“Urban Think Tank was first formed as an NGO,” says founding partner Alfredo Brillembourg. “We all had day jobs in commercial practices. But at night time we would get together in the basement of my house in Caracas and work on our ideas for the city. As we got to know the surrounding communities better, they started to ask us for projects.”
Through foregrounding the social element of architecture, Lepik’s exhibition was a major departure for MoMA. But following the breakdown of the US housing market, urban development was back on the agenda, and Small Scale: Big Change provided a much-needed counterpoint to ‘bling’.
Of course, there are concerns inherent in grouping architectural projects along these lines. Through presenting ‘socially sustainable architecture’ as a distinct and definable school, you run the risk that formalism will be seen as the default. Jo Noero is less than thrilled about the attitudes he has encountered.
“The idea that a building can be useful, other than satisfying the ethic of investment, seems to be absent from most of the work that American architects do,” he opines. “So I got quite angry at a reviewer who said he went to our exhibition and was surprised there was some nice work there. You know, get real, most of the work he reviews is awful. It’s work that is just sheer virtuoso form, and is empty of everything else.”
For Noero, the ethical dimension of architecture is not something extraneous, but rather is integral to the relationship between architect and commissioning body. If the commission itself is ethical – if it’s going to serve the occupants without harming the world around it – then this should not be classed as some niche subset of architecture. This should be a given.
Urban Think Tank’s credo is similarly holistic. “You can begin a project on an aesthetic impulse or you can begin a project on a social impulse but sooner or later the two must collide,” says Brillembourg. “And that’s the critical aspect of a work of architecture or art – it’s where the ethical and the aesthetical confront each other.”
Social engagement, after all, is far more than just a label, and one challenge for architects is to keep it from becoming so. How can they ensure their principles don’t lapse into buzzwords, ripe for the picking by image-fixated firms?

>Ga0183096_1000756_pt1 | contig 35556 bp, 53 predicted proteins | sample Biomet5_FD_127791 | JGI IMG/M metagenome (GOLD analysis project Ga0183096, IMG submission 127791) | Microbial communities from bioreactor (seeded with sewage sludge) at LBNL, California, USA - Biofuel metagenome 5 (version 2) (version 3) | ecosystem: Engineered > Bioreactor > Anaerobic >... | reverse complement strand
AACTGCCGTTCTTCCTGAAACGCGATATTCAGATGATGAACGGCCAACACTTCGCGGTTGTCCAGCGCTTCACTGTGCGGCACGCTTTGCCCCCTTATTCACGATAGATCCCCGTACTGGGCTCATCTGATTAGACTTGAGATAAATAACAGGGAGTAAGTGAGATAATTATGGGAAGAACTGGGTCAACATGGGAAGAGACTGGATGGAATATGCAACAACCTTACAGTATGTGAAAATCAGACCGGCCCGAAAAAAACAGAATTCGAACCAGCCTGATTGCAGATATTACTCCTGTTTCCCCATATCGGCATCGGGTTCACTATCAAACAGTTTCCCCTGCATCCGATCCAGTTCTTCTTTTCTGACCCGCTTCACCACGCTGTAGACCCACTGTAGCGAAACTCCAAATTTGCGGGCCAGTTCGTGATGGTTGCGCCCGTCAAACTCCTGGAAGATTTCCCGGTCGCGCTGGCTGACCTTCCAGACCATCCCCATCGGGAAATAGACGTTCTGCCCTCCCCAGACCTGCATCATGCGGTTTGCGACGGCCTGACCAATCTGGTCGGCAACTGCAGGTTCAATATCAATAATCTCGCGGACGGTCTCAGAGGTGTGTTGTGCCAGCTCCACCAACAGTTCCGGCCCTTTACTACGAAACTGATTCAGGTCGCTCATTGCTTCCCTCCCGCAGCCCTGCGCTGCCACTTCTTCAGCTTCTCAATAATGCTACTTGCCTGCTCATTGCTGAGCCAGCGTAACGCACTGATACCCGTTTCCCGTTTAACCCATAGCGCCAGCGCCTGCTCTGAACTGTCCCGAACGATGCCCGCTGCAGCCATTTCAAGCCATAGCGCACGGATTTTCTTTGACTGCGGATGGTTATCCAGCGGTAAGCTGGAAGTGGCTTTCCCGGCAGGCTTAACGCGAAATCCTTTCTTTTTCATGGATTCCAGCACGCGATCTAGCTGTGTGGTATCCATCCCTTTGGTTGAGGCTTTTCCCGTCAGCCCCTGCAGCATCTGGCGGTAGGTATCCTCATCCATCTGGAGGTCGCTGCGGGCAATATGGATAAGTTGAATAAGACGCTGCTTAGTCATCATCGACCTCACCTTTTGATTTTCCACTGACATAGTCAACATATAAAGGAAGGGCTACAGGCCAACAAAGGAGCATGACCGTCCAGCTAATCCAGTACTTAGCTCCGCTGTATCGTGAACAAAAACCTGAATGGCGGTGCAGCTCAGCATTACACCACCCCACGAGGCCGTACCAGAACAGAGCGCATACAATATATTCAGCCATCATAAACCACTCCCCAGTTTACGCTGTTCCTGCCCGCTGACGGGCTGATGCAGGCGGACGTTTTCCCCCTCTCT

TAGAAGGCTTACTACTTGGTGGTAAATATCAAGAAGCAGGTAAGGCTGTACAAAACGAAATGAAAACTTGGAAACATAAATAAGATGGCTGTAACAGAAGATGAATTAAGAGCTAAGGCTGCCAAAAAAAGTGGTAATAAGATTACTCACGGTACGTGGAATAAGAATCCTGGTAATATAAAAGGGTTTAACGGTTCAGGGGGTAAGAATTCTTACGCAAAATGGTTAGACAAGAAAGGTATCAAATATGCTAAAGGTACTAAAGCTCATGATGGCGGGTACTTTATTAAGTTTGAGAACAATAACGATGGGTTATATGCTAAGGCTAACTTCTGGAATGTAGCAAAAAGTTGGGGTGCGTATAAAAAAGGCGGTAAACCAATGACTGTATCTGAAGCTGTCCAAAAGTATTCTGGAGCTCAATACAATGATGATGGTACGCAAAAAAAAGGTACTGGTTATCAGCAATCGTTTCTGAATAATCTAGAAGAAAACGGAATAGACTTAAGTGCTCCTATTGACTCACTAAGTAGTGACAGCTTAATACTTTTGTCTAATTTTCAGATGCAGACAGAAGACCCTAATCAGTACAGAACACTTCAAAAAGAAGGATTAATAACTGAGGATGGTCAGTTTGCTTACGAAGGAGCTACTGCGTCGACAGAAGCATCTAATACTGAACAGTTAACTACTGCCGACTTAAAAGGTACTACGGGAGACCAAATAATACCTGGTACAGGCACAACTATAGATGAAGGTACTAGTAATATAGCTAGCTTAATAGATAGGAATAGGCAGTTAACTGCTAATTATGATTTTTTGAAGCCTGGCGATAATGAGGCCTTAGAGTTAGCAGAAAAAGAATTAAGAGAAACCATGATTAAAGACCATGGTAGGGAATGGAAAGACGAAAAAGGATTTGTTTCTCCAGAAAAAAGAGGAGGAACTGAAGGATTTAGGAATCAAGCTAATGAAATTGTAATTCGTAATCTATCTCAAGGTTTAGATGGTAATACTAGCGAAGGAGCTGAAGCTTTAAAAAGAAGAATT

Noero fears that’s already started to happen. “It’s not that architects have suddenly rediscovered what it is they should be doing, it’s just that the market has said, sorry, no more money, so they’re finding new markets to exploit,” he says. “And the new market is socially responsible architecture for the poor. It’s just another fad, and if the economy improves they’ll be back to producing the ridiculous stuff they were ten years ago.”
Lepik recalls that, on planning his MoMA exhibition, he received proposals from some supersized corporates, keen to jump on the bandwagon. “Because they worked on one kindergarten somewhere in Africa, they think they’ve fulfilled their social responsibility,” he says. “It’s like McDonalds telling you that when you buy a burger, 1c is going to a kindergarten. But at the same time, you’re paying 99c to a big firm.”
Luckily, the posturing of self-styled architectural missionaries does not negate the good work being done. The final phase of the Red Location development will begin in 2013, and Urban Think Tank is working on bringing musical education to the slums. As for TYIN tegnestue, the firm has gone full circle, attracting a surge of student groups who wish to emulate its style.
All these architects retain their own trademarks – forming a single, cohesive movement is not the point. “I don’t know why it’s got to be special,” points out Noero. “If architecture is about realising social programme through built form, then it’s got to be useful and beautiful. Why shouldn’t every project achieve those ends?”
This is not joyless functionalism; the sort of hardboiled social reform best left to the Victorians. Rather, it’s about an organic kind of beauty; one that embraces its context and is a pleasure both to look at and to use. It’s about dreaming up new ideas without waiting around for client briefings. It’s about the architect as producer: synthesising larger infrastructure projects with community-led design and uniting top-down with bottom-up.
As the world’s population continues to expand, mostly within urban areas, the demand for sustainable infrastructure projects shows no sign of abating. ‘Architecture of necessity’, to use the truest of tautologies, is unlikely to run out of steam.
This feature appears in the Autumn 2012 edition of LEAF Review